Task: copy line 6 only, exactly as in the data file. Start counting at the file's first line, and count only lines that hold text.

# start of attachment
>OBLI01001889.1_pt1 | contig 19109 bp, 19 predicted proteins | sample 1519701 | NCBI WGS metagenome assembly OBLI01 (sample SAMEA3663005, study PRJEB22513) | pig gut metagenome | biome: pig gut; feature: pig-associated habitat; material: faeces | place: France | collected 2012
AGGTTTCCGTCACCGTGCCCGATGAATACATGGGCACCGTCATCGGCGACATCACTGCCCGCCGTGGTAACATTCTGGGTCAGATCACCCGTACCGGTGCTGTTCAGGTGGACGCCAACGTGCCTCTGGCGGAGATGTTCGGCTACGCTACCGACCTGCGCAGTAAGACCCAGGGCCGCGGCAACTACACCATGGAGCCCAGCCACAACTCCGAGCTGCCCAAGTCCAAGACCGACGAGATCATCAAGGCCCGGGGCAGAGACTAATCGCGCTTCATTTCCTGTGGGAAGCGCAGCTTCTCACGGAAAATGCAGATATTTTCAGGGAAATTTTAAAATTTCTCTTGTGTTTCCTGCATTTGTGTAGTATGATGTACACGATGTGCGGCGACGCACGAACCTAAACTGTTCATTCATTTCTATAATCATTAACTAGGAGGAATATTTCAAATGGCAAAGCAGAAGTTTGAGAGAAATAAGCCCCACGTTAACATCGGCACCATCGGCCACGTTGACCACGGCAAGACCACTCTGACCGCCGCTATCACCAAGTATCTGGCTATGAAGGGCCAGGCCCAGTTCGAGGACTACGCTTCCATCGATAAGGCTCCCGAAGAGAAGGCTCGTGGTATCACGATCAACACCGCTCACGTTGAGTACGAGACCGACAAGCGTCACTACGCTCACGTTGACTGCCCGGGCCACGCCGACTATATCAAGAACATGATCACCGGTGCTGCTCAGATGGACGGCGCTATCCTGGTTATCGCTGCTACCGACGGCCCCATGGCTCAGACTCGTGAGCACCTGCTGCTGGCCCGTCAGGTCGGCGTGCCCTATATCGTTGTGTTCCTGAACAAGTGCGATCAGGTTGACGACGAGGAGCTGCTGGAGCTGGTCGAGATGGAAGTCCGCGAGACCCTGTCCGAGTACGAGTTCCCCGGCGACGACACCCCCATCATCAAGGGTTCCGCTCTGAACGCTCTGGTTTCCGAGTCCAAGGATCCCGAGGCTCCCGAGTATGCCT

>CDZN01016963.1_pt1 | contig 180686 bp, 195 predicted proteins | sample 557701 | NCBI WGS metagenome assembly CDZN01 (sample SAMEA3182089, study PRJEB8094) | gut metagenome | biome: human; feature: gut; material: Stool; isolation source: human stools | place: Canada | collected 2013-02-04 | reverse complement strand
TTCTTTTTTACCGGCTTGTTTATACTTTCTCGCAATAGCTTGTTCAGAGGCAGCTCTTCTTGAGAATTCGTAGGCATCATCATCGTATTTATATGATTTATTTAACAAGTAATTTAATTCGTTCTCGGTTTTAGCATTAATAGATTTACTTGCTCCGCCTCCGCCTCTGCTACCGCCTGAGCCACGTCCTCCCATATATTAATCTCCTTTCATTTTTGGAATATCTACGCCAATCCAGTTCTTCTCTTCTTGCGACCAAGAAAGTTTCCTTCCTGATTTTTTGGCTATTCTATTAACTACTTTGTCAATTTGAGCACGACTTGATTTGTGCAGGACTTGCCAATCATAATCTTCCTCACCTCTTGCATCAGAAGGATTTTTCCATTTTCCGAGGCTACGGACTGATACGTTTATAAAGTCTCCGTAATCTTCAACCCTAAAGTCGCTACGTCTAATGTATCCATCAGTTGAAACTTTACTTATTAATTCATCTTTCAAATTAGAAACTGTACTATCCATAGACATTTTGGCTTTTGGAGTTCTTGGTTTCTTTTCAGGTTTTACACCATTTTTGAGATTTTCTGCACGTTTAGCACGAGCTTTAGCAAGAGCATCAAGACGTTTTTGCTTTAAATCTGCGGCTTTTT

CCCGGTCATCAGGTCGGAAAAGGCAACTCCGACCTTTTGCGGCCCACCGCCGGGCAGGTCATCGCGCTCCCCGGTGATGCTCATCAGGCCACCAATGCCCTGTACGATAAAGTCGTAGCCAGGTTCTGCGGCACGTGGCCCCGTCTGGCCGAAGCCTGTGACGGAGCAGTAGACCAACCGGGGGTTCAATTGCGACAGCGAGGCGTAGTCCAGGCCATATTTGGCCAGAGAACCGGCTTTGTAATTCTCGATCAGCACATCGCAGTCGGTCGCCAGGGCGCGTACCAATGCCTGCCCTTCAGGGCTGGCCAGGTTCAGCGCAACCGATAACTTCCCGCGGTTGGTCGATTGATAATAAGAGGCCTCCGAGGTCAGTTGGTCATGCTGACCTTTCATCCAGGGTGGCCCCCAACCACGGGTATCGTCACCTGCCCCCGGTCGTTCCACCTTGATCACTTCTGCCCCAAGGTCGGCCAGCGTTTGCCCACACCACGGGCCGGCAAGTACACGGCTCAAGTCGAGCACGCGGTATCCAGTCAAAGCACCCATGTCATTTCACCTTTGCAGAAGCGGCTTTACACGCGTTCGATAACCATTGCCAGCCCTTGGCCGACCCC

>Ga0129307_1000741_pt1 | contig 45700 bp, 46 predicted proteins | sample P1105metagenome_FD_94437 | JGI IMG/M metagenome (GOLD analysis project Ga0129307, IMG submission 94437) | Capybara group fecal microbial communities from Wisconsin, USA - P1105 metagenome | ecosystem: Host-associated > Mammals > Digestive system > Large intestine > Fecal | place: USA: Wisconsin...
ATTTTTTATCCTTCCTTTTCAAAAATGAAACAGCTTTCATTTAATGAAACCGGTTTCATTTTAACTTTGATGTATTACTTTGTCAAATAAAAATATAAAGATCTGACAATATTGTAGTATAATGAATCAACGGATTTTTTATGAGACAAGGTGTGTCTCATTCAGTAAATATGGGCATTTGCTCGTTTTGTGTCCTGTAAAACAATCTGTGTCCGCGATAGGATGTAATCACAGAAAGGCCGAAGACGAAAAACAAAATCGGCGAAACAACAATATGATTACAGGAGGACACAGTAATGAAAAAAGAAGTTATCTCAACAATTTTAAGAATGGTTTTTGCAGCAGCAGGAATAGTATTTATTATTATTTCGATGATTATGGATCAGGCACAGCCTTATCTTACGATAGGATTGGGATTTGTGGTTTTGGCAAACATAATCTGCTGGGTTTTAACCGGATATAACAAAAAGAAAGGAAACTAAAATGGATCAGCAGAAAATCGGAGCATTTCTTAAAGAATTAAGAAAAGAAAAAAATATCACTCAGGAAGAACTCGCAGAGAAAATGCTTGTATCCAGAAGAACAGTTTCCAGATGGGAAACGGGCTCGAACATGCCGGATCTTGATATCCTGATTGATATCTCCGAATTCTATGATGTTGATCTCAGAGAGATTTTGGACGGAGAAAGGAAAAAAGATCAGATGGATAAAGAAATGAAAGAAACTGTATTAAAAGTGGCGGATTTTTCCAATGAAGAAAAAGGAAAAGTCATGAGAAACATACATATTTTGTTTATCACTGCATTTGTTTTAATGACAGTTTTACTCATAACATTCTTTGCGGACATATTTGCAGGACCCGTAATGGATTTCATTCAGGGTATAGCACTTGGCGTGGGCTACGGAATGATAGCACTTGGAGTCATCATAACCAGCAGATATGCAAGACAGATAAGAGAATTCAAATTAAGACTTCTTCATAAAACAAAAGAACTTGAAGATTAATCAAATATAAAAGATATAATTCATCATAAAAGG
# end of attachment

>Ga0129307_1000741_pt1 | contig 45700 bp, 46 predicted proteins | sample P1105metagenome_FD_94437 | JGI IMG/M metagenome (GOLD analysis project Ga0129307, IMG submission 94437) | Capybara group fecal microbial communities from Wisconsin, USA - P1105 metagenome | ecosystem: Host-associated > Mammals > Digestive system > Large intestine > Fecal | place: USA: Wisconsin...